I cannot quite agree with the author on this point. Certainly, the protective purpose is an important factor in determining the scope of liability, but in addition to this normative factor, causal factors may count as well. In practice, the finding that the damage was foreseeable (or not) can serve as a useful starting point for the discussion about the extent of liability. The protective purpose of the duty does not always need to be involved in this discussion, while mixing normative and causal arguments may not always benefit the clarity of legal reasoning either.[3] It seems significant in this regard that art 3:201(a) PETL puts foreseeability first as a criterion for assessing the scope of liability. The foreseeability test is also part of European Union liability law and is widely accepted in most European legal systems.[4] In Belgium, which has traditionally used a broader concept of causality, a preliminary draft for the revision of liability law now also provides for the introduction of a remoteness test, with foreseeability as its first and foremost criterion.[5]

It is interesting to compare the model developed by the author to the model that was recently presented by the UK Supreme Court in Khan v Meadows, a case concerning clinical negligence. The question was whether a doctor, who had negligently failed to warn a pregnant woman of the risk of her child suffering from haemophilia, was liable not only for the costs associated with the child’s haemophilia, but also for those associated with the child’s autism, a condition which was unrelated with his haemophilia. The Court of Appeal applied the ‘scope of duty principle’ as illustrated in SAAMCO,[6] finding the doctor liable for the costs associated with the child’s haemophilia only. The Supreme Court unanimously dismissed the appeal, holding that the doctor was liable only for losses falling within the scope of her duty of care to advise the mother on whether or not she was a carrier of the haemophilia gene. It analysed the place of the scope of duty principle within the scheme of the tort of negligence by addressing six questions in sequence: 1) the actionability question, 2) the scope of duty question, 3) the breach question, 4) the factual causation question, 5) the duty nexus question and 6) the legal responsibility question.[7]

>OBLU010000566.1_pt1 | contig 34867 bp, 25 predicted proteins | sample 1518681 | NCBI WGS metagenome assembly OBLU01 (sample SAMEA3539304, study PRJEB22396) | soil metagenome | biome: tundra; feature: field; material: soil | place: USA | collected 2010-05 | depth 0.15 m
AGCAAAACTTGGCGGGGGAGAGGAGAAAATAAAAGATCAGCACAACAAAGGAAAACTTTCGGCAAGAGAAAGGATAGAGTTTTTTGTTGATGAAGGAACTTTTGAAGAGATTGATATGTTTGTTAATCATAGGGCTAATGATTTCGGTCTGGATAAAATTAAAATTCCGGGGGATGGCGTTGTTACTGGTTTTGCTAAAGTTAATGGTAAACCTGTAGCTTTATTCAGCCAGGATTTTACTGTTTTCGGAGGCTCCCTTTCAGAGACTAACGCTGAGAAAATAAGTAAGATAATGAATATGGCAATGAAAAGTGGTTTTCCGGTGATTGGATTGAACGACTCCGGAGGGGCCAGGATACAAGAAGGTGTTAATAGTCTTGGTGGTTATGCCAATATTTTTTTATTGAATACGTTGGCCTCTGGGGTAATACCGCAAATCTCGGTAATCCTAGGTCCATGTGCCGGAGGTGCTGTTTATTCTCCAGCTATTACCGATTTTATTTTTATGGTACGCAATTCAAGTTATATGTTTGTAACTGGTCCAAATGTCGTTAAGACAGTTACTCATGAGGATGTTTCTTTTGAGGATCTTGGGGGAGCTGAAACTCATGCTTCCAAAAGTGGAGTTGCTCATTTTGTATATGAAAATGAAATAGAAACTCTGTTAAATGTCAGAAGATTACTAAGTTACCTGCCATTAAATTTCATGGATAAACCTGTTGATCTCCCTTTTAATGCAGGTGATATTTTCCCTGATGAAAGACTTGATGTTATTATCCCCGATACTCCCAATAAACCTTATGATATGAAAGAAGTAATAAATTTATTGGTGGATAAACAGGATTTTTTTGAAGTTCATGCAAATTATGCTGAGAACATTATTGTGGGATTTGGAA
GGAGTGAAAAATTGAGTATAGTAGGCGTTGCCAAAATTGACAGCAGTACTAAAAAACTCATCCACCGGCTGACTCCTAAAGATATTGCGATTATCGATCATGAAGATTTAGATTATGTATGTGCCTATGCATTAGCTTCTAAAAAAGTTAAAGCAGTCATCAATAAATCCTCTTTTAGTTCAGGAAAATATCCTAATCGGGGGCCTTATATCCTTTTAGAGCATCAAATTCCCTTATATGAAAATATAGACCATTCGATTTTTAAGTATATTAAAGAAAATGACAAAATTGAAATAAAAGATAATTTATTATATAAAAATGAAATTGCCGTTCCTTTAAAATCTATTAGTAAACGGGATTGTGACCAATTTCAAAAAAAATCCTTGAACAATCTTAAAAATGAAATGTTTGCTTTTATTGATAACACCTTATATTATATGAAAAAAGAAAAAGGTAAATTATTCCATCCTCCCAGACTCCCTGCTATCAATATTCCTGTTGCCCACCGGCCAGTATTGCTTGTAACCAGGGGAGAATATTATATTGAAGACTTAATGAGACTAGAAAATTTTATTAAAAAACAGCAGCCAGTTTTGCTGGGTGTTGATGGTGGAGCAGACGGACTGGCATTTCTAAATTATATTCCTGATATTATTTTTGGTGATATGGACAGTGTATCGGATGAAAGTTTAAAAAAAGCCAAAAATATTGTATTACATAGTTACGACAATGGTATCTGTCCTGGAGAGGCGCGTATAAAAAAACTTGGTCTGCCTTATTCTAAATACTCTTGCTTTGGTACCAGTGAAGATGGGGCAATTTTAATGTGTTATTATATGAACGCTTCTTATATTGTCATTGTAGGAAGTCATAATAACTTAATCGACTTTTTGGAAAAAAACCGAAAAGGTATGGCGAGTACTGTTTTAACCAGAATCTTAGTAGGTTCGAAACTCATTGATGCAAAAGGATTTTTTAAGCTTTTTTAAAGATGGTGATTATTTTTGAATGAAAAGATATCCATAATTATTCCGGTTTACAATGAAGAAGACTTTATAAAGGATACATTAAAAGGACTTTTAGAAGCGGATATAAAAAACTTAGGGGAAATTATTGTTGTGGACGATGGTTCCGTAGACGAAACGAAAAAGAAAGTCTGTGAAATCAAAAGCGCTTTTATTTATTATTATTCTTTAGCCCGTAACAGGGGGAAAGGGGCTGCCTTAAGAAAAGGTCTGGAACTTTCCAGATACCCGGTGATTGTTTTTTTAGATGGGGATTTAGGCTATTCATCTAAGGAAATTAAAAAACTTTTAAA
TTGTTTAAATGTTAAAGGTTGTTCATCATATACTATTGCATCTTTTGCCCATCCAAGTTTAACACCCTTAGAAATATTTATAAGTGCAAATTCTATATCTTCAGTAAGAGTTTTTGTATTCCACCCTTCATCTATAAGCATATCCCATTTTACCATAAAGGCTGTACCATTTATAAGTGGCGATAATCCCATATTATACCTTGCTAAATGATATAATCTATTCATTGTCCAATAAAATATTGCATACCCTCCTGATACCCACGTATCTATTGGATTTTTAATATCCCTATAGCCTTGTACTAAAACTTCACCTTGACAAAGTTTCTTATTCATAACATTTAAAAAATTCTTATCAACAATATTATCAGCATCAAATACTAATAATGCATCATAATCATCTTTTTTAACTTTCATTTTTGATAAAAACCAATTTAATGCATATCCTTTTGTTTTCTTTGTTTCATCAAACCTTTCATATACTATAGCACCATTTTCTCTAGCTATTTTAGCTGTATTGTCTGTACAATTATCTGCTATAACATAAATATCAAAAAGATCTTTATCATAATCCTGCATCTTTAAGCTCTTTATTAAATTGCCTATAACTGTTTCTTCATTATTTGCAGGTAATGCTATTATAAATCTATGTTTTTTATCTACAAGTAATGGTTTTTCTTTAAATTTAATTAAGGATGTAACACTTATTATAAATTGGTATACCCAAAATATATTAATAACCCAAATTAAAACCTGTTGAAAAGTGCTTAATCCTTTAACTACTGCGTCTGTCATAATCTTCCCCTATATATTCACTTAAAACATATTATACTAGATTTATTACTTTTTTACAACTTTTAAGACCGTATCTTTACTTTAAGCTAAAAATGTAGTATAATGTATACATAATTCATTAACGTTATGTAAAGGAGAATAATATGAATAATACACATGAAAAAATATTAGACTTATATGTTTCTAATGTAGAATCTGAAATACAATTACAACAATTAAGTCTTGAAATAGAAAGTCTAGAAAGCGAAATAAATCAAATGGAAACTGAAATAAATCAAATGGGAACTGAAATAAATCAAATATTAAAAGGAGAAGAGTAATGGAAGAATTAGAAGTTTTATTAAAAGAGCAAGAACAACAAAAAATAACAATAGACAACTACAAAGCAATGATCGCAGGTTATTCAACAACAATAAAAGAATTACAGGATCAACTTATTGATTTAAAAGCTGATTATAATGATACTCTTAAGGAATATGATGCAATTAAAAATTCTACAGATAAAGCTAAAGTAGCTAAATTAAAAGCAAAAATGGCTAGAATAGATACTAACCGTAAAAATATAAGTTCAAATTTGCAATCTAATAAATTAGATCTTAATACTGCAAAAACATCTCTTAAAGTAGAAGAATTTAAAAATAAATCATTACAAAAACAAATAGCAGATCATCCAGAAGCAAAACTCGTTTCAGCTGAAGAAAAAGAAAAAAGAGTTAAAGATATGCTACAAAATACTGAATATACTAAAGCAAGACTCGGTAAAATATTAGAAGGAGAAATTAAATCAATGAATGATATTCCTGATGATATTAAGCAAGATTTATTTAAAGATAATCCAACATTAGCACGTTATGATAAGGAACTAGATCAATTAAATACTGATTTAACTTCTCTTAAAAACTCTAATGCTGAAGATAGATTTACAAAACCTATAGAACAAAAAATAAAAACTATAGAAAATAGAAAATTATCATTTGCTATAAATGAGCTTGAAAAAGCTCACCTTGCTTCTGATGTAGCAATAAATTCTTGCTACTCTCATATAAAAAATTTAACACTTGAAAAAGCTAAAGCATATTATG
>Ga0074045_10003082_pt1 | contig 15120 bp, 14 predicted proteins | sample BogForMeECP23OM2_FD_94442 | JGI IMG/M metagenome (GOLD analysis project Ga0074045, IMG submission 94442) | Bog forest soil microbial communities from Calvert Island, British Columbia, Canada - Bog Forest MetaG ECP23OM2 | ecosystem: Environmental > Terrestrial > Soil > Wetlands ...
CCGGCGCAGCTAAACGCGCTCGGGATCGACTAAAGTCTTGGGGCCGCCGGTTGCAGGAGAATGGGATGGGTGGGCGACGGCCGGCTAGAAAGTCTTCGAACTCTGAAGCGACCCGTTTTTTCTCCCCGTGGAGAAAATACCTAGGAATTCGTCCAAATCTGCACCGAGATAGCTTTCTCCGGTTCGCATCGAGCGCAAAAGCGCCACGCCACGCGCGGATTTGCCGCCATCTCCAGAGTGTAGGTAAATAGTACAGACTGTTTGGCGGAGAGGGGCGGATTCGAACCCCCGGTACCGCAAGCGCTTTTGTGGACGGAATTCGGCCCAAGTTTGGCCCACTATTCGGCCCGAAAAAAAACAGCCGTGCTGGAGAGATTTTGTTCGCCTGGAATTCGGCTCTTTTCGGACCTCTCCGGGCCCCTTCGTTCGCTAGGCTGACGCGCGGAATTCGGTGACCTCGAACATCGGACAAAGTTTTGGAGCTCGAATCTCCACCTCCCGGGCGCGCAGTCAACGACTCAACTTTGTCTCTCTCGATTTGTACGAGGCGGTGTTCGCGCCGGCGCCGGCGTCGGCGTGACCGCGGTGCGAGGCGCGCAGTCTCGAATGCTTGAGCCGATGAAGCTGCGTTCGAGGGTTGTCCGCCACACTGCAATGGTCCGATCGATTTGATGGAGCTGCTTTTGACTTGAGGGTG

Questions 1 and 4 correspond to the ‘preliminary requirements’ discussed by the author, whereas question 3 concerns a preliminary requirement not covered by his analysis (regarding the establishment of liability rather than its extent). Questions 2 and 5 concern the ‘normative connection between the event giving rise to liability and the damage’, the overarching principle developed by the author. While the author merges these questions into a single criterion, the Supreme Court emphasises that – at least in some cases – a distinction must be made between them. Question 6, regarding remoteness of damage, is not a separate part of the model developed by the author, but incorporated into the requirement of a ‘normative connection’ on the one hand and the separate grounds for limitation or extension of liability on the other. The foreseeability of the damage – rejected by the author as a determining factor – generally plays a significant role in applying the remoteness test, although it was not decisive in Khan v Meadows.[8]

To conclude, the author has made an impressive contribution to the ongoing debate on the extent of liability. His idea of putting the protective purpose of the violated duty at the heart of the matter – the Leit­motiv of the book – is certainly enlightening in many cases.[9] The model developed by the author illustrates that it is possible to develop an overarching principle for assessing the extent of liability, covering tortious, strict and contractual liability. It could be debated whether this model is easy to apply in practice. Personally, I would regret the abolition of the foreseeability test advocated by the author, as this criterion – imperfect and incomplete as it may be – still helps to clarify the matter in many cases. The theoretical value of the book, also from a comparative law perspective, is beyond any doubt. I hope that this brief introduction may promote the further dissemination of the author’s thoughtful ideas.

Published Online: 2021-09-15
Published in Print: 2021-09-08

© 2021 KJO Jansen, published by Walter de Gruyter GmbH, Berlin/Boston

This work is licensed under the Creative Commons Attribution 4.0 International License.